3 Tips For Using Witch Hazel on Acne Prone Skin

Witch hazel is a natural botanical component used in holistic medicine to treat inflammatory skin conditions like acne, open wounds, sunburn, insect bites, and even vascular conditions such as varicose veins and hemorrhoids.

The ingredient itself can be found in many skincare products, including cleansers, serums, and moisturizers due to its high antioxidant concentration. Some of these antioxidants include proanthocyanidins, which are concentrated in the plant’s leaves and have shown an ability to trigger the release of growth factors in the skin, leading to improved skin appearance, elasticity, hydration, and sebum content, which can help reduce the signs of aging.

In this article we’ll review several dermatology tips for using Witch Hazel on acne prone skin in order to maximize its effectiveness for treating acne and minimize the potential side effects. Then we’ll provide a few superior skincare ingredients for dealing with acne breakouts that do not come with the potential side effects of Witch Hazel.

1. Do a Witch Hazel patch test

Witch Hazel should be patch tested on a small area off skin before being applied on your entire face to ensure you do not have an allergic or adverse reaction.

Although Witch hazel is a powerful, active skincare ingredient that can help shrink the pores and remove excess oil from the skin, it can cause unwanted side effects in some people.

We recommend doing a patch test by dabbing a little bit of the product behind your ear before applying it to the entire face or other larger areas is a good way to avoid discomfort due to allergic reactions.

If you are allergic to witch hazel, the area where it’s applied will become red and swollen, which should be a clear indication that you should avoid using the product on larger areas of the face and body.

2. Use a non-comedogenic moisturizer

Using Witch Hazel can cause excessively dry skin, so it’s important to use a non-comedogenic moisturizer to protect and hydrate the skin barrier. While Witch Hazel’s ability to remove excess oil from the skin can help with conditions like acne it can also cause dry skin.

Additionally, using a gentle, zinc-based sunscreen in the morning will help prevent the pimples from scarring or turning into hyperpigmentation spots.

3. Use Witch Hazel no more than 2-3 times per week

The best way to use witch hazel for acne is to incorporate it into your skincare routine as a facial toner a few times a week.

When used this way, witch hazel can help balance out oil production, remove excess oil that’s clogging the pores, and soothe inflammation caused by an overgrowth of bacteria due to its anti-inflammatory properties, without excessively drying out the skin.

How to make a Witch Hazel toner for acne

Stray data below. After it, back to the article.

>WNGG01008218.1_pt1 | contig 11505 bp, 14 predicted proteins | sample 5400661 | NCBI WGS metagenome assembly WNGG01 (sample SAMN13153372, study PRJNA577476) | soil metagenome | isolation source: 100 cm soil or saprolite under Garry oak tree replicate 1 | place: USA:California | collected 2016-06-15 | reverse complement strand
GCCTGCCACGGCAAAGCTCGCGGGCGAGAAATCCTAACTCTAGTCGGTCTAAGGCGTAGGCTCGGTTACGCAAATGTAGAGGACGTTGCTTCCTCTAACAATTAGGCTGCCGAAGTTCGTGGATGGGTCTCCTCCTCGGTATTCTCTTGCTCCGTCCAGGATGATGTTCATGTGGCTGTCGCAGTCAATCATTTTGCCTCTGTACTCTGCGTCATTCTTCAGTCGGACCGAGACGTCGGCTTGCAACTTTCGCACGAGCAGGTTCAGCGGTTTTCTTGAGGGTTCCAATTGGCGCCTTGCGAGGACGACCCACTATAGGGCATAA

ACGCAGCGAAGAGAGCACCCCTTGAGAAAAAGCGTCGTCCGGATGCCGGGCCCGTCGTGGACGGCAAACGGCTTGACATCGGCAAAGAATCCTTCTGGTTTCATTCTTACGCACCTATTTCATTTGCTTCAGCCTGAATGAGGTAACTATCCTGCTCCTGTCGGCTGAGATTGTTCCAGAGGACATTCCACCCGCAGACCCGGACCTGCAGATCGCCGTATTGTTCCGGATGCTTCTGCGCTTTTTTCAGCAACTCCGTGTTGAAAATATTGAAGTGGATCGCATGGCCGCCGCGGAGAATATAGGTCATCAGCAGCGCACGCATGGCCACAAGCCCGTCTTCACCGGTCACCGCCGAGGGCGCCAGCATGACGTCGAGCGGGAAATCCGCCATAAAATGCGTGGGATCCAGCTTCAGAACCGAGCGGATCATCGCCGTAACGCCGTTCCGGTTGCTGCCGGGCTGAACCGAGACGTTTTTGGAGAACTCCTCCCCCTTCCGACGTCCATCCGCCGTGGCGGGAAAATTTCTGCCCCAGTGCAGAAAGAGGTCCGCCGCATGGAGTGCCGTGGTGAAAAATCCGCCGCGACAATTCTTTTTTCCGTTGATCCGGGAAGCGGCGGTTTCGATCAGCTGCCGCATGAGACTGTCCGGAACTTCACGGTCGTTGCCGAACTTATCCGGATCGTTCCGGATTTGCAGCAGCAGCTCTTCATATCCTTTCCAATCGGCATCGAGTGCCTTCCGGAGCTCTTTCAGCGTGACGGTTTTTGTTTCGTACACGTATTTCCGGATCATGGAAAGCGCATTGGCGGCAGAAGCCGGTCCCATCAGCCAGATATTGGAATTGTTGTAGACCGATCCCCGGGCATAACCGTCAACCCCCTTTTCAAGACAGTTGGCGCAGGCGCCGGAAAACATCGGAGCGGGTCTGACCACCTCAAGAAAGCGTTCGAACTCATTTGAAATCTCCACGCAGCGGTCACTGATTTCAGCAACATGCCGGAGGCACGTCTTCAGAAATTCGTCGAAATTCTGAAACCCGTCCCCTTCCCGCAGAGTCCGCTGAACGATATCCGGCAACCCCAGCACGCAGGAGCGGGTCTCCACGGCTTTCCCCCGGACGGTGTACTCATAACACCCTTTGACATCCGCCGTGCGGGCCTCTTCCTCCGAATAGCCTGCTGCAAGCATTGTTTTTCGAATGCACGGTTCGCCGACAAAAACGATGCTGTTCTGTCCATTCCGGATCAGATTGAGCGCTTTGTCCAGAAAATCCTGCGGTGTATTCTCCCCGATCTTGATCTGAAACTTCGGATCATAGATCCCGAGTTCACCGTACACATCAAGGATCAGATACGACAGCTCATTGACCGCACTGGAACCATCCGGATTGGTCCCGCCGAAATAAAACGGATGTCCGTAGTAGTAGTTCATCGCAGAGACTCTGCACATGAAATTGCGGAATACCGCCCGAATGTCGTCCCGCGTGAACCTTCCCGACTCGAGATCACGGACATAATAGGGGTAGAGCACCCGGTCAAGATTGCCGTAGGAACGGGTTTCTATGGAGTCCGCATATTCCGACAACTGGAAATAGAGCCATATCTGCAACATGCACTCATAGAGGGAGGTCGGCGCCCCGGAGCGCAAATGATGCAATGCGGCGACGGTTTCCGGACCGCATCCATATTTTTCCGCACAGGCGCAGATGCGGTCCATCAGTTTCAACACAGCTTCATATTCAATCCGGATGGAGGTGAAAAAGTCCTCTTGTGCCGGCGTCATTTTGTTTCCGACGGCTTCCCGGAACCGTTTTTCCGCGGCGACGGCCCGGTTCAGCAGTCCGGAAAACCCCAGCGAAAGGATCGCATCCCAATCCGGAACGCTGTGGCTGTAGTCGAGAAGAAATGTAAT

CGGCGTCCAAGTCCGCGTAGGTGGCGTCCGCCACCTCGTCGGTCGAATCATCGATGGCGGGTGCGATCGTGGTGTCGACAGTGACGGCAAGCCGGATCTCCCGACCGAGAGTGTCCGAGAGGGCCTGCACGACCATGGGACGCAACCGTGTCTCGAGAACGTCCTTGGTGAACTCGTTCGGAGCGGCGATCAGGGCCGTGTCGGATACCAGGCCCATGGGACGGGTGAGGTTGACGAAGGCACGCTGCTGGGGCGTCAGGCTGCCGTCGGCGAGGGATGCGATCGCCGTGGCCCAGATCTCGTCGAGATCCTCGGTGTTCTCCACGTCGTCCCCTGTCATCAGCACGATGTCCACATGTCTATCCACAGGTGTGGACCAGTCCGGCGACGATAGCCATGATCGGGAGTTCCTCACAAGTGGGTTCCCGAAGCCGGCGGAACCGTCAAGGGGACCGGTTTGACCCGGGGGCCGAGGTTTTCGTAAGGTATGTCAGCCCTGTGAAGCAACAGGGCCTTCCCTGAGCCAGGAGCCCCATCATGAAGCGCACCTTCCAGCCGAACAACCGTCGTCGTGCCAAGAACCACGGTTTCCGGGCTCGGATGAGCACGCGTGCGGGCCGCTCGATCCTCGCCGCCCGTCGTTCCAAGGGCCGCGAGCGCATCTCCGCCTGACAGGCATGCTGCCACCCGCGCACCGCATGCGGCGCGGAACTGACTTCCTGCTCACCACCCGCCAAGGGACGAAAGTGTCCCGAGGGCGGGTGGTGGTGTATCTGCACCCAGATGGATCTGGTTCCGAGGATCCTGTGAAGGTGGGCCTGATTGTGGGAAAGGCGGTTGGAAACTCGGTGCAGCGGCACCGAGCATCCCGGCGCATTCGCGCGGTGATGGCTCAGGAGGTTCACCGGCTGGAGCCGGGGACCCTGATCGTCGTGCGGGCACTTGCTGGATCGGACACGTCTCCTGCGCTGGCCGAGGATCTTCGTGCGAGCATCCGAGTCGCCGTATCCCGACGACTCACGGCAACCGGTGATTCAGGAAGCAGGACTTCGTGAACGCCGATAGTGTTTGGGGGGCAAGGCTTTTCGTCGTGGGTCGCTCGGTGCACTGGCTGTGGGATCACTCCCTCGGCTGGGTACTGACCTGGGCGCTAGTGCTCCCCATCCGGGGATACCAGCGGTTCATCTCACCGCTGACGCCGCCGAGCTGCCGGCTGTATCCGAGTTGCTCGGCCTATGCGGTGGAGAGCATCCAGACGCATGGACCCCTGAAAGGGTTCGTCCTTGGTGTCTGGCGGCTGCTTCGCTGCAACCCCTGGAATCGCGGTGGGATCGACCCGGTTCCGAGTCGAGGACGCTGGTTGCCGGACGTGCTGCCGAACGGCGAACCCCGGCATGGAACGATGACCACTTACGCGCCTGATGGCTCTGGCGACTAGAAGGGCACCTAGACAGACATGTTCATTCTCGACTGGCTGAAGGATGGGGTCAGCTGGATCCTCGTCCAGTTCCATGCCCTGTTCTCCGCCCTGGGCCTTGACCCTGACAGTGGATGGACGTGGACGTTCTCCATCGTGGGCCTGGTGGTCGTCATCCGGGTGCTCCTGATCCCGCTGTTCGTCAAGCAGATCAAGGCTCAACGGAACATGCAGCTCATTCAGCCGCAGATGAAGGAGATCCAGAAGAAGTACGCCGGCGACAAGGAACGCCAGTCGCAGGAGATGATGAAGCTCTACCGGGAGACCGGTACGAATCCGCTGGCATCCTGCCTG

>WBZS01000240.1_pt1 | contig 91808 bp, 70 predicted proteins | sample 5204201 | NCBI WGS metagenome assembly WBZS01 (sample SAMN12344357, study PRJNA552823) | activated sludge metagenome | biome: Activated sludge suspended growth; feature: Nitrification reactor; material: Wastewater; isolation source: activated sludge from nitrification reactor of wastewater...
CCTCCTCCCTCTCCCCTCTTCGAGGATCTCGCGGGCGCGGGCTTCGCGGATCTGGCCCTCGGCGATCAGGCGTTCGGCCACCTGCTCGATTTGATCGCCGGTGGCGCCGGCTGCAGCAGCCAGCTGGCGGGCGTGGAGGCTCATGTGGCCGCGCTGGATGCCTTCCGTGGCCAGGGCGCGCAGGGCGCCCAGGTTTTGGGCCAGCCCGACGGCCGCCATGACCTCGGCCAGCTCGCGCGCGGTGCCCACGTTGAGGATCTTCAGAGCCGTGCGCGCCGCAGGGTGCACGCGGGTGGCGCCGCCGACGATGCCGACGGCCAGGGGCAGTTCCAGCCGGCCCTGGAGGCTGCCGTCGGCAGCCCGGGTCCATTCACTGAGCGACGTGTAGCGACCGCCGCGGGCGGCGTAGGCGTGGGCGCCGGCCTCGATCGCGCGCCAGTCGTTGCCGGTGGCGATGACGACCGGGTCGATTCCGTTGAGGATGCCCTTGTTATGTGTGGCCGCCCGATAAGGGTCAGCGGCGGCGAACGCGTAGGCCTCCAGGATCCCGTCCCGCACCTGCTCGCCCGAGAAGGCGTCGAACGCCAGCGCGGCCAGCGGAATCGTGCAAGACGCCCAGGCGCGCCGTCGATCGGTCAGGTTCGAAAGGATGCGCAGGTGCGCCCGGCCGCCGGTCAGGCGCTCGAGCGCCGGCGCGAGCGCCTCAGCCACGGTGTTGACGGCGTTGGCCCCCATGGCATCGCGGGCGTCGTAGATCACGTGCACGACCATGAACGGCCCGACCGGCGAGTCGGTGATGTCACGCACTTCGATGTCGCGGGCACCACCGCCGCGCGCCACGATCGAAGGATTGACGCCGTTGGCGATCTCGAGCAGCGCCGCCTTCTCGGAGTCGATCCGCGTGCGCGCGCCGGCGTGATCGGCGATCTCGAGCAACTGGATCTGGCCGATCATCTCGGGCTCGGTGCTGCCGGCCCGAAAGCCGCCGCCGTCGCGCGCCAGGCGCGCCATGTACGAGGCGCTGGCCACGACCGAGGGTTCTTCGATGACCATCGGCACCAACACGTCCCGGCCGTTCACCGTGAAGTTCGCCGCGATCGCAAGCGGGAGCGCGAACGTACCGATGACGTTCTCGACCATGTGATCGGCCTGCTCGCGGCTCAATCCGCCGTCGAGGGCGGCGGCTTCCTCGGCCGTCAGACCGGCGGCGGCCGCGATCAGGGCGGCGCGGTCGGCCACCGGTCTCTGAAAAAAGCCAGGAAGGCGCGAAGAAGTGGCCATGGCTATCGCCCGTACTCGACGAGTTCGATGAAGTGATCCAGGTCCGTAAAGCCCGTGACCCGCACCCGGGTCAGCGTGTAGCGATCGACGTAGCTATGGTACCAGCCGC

When I was trying to clear my acne I experimented several Witch Hazel tonics and found the biggest success with a toner that I would use twice per week. Below I have an instruction list of how to make and apply the toner on your skin:

  1. Measure the Witch Hazel:
    • Start with about ½ cup of witch hazel extract as your base.
  2. Dilute with Water:
    • Add an equal part of distilled water (½ cup) to the witch hazel in the mixing bowl to dilute it.
  3. Add Aloe Vera:
    • Mix in 2 tablespoons of aloe vera gel. This helps in soothing the skin and adding moisture without causing oiliness.
  4. Incorporate Essential Oils:
    • Add a few drops (usually 5-10, depending on your preference) of tea tree oil and/or lavender oil.
    • Always patch test when using essential oils to ensure there’s no allergic reaction.
  5. Include Vitamin E Oil (Optional):
    • If using, add a few drops of Vitamin E oil for its skin-healing properties.
  6. Mix Thoroughly:
    • Stir the mixture well to ensure all ingredients are evenly distributed.
  7. Transfer to Bottle:
    • Use the funnel (if available) to pour the mixture into your clean storage bottle.
  8. Label Your Product:
    • Make sure to label the bottle with the date you made the toner, as homemade cosmetics can expire or lose effectiveness.
  9. Usage:
    • Apply with a clean cotton ball or pad after cleansing your face, typically in the morning and evening. Do not rinse off.
    • Always follow with a moisturizer.

Remember to do a patch test with this formula before applying it all over your face.

Is Witch Hazel safe for acne-prone skin?

Yes, Witch Hazel will not clog the pores and safe for acne-prone skin. Additionally, Witch Hazel can help neutralize acne due to its antibacterial and astringent properties. However, its important to keep in mind that while Witch Hazel can be effectively for treating acne it can cause significant irritation for those with sensitive skin, so its best to use Witch Hazel sparingly.

Is Witch Hazel safe for cystic acne?